All drivers of lorries, vans over 3.5 tonnes and Passenger Carrying Vehicles (PCV) with nine or more seats, must complete 35 hours of periodic training every five years. Here we look at the Certificate of Professional Competence (CPC) training course and the benefits it offers for your drivers and fleet.
With online shopping at its peak, the need for greater emphasis on correct driver training and supervision has never been so important. Ensuring customer satisfaction, keeping drivers and the public safe, as well as maintaining your commercial vehicle insurance or van fleet insurance policy premiums is essential. This has resulted in the Certificate of Professional Competence (CPC) which refers to two types of qualification in the UK transport and haulage industry: namely the Transport Manager CPC and Driver CPC. In this blog, we’re going to take a look at the Driver CPC.
Professional drivers of lorries, vans over 3.5 tonnes or Passenger Carrying Vehicles (PCV) with nine or more seats must usually obtain a Driver CPC in addition to a vocational driving licence. New drivers get their Driver CPC by passing a series of initial qualification tests with both theory and practical sections. This must be maintained with 35 hours of periodic training every five years or the certificate will expire.
Taking the Driver CPC Test
The initial Driver CPC qualification is split into four parts. These include the theory and practical tests your drivers will need to pass before they can gain their full vocational driving licence. The other two parts are optional, and only need be taken if your drivers need the full Driver CPC to allow them to drive buses, coaches, or lorries professionally. This gives drivers the flexibility to obtain their vocational licence only, or to gain full Driver CPC at the same time.
Module One of the CPC: This theory test is made up of a multiple-choice exam and a hazard perception test. The multiple choice takes about two hours to complete and contains 100 questions. The hazard perception part of the theory test consists of 19 video clips, with a total of 20 scoreable hazards.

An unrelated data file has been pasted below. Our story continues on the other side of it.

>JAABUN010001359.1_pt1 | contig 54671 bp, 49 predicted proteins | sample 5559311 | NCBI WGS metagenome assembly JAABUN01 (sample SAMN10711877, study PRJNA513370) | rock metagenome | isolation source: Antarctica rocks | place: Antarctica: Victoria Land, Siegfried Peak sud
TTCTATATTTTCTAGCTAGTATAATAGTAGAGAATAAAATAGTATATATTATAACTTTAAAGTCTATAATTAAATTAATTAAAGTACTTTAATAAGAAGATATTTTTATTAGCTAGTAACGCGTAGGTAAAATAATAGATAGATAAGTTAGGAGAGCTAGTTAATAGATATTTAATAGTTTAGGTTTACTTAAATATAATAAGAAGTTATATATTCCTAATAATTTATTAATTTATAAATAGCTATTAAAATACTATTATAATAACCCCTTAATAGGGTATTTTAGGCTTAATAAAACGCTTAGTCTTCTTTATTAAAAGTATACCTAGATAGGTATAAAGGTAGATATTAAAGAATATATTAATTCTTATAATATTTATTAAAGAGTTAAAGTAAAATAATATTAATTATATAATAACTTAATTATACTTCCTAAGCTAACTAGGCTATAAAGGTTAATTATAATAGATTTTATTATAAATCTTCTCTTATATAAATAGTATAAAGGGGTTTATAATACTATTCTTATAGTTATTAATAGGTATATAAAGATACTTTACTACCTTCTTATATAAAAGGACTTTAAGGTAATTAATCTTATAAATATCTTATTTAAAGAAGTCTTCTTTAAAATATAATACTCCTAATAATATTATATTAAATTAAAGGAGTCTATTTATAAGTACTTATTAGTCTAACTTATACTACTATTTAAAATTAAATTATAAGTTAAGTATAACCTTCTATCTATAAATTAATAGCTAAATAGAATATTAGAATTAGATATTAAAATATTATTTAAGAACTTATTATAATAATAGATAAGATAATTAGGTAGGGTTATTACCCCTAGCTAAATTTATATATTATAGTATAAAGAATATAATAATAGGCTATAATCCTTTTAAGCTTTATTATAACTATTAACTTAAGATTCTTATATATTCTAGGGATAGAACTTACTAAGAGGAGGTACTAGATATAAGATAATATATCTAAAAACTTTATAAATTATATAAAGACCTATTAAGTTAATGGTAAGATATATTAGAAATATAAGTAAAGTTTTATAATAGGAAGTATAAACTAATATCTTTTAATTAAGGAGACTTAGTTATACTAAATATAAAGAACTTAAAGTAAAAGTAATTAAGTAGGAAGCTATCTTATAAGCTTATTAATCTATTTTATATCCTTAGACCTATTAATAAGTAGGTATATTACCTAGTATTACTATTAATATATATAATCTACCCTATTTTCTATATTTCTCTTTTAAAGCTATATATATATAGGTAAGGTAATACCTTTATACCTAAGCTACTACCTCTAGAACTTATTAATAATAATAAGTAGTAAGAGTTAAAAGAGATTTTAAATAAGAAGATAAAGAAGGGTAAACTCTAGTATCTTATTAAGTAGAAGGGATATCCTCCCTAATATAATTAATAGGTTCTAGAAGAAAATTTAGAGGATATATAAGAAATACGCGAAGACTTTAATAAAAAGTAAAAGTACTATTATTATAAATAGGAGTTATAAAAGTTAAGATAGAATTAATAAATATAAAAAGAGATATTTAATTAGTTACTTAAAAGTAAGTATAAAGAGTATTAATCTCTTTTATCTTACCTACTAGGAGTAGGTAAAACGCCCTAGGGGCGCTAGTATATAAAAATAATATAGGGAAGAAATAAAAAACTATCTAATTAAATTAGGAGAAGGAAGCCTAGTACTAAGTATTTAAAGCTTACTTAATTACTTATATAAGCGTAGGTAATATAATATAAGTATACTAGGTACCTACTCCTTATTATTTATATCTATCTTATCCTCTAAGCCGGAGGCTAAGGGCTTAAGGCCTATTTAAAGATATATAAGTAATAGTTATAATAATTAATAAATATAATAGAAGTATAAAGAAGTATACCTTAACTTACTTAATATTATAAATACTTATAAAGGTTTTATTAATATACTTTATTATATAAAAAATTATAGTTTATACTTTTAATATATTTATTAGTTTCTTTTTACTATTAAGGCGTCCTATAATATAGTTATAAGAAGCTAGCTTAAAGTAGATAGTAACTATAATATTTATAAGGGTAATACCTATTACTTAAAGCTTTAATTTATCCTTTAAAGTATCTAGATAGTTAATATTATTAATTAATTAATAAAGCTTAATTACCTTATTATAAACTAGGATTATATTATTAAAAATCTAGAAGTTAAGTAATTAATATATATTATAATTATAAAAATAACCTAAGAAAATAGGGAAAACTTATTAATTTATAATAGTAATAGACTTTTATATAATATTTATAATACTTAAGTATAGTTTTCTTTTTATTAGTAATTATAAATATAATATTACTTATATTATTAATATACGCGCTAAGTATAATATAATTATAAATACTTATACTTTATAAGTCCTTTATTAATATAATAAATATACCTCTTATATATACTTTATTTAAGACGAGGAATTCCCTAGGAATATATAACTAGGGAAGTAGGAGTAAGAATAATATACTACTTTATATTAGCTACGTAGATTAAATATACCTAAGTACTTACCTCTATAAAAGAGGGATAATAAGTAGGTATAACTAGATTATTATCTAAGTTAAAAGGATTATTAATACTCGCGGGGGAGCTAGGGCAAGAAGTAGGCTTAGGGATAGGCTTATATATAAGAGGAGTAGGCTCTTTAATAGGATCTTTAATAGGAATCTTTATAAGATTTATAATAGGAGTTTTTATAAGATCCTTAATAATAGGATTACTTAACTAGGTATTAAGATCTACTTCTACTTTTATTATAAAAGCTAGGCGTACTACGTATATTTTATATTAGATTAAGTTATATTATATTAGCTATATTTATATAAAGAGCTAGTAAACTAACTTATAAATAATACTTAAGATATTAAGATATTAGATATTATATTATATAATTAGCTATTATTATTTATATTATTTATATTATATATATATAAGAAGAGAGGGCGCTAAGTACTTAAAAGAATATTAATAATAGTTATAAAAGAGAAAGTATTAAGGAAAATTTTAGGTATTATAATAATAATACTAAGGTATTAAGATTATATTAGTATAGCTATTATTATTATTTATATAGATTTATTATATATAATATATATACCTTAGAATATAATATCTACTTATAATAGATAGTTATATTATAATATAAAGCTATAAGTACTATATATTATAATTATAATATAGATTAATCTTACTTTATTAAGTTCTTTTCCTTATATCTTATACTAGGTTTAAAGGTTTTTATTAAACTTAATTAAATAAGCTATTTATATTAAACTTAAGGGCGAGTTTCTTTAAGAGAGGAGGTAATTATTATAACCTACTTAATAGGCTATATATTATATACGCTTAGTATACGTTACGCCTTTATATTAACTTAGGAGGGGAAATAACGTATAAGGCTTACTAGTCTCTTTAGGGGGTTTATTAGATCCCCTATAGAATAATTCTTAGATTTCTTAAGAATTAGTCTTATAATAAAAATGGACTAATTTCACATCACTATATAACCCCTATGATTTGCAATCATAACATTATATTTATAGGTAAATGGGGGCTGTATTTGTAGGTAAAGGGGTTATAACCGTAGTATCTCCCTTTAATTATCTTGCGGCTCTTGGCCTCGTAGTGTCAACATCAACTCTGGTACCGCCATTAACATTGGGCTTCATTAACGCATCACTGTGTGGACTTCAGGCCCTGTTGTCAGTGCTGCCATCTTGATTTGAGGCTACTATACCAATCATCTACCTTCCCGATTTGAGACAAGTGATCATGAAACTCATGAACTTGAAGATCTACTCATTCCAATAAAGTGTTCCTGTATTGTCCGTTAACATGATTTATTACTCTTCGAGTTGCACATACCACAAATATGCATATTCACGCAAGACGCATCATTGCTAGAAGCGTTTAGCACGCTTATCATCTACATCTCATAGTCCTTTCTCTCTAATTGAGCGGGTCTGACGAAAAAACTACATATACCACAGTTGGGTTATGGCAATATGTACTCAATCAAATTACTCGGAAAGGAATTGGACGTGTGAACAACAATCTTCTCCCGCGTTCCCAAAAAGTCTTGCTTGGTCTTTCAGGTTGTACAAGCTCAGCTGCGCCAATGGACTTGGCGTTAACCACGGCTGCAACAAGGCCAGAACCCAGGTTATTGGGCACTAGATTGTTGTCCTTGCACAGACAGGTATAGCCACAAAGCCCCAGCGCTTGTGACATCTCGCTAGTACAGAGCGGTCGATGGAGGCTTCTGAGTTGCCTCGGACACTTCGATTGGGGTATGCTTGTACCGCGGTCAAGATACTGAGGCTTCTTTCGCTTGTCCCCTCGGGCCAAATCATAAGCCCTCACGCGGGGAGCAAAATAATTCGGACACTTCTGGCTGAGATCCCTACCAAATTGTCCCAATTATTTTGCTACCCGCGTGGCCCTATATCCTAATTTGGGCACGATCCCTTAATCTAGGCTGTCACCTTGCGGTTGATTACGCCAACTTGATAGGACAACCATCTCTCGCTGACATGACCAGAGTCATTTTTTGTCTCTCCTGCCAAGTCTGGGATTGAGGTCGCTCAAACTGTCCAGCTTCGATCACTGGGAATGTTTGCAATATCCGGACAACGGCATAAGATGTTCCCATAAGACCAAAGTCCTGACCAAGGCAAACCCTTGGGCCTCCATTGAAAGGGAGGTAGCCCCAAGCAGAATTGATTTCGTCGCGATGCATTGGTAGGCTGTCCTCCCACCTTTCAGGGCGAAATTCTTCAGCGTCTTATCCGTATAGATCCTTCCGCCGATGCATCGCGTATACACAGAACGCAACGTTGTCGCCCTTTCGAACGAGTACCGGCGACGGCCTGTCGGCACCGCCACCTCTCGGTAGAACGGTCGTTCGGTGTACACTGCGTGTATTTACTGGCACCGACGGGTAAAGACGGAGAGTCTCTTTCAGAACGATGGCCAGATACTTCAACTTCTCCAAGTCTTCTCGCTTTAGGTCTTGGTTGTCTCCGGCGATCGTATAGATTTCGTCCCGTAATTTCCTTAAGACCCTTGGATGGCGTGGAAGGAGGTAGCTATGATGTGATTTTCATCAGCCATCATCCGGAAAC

Your driver must take both tests separately and it doesn’t matter in which order they complete them. If both tests are passed within two years of each other, your driver will get a theory test certificate. Once they have passed Driver CPC module 1, your driver must pass the Driver CPC module 3 driving test within two years, otherwise, they will have to pass the module 1 theory test again.
Module two of the CPC: This consists of seven case studies your HGV, coach or bus driver works through on a computer - short scenarios based on situations that are likely to happen in the working life of a commercial driver. The driver is asked between six and eight multiple choice questions on each of the seven case studies.
A pass letter is valid for two years and the driver must complete and pass the Driver CPC module 4 practical demonstration test within two years, otherwise they will have to complete the module 2 case studies test again.
Module three of the CPC: This is the one and a half hour practical driving ability test that includes vehicle safety questions, practical road driving and off-road exercises.
Module four of the CPC: This completes the test with a CPC practical exam, where your driver is expected to demonstrate and explain several operations that are required by an HGV driver other than the driving itself. For this module, the driver is tested on being able to load the vehicle safely and securely, prevent illegal immigrant trafficking, assess emergency situations, and do a complete walk around vehicle safety check.
To get the full Driver CPC qualification, drivers must pass all four parts. If they want to get a vocational licence, but will not be driving for a living, they will only need to take and pass part one and part three.
You’ll get your Driver Certificate of Professional Competence (CPC) card when you’ve done 35 hours of periodic training. The card is sometimes called a ‘driver qualification card’ or ‘DQC’. You must carry this card while driving a lorry, bus or coach professionally.
There are specialist CPC training centres throughout the UK. With COVID restrictions still in place, the DVSA says where possible driver CPC training should be done remotely. But where this is not possible, classroom-based teaching in a suitable COVID-secure environment is allowed.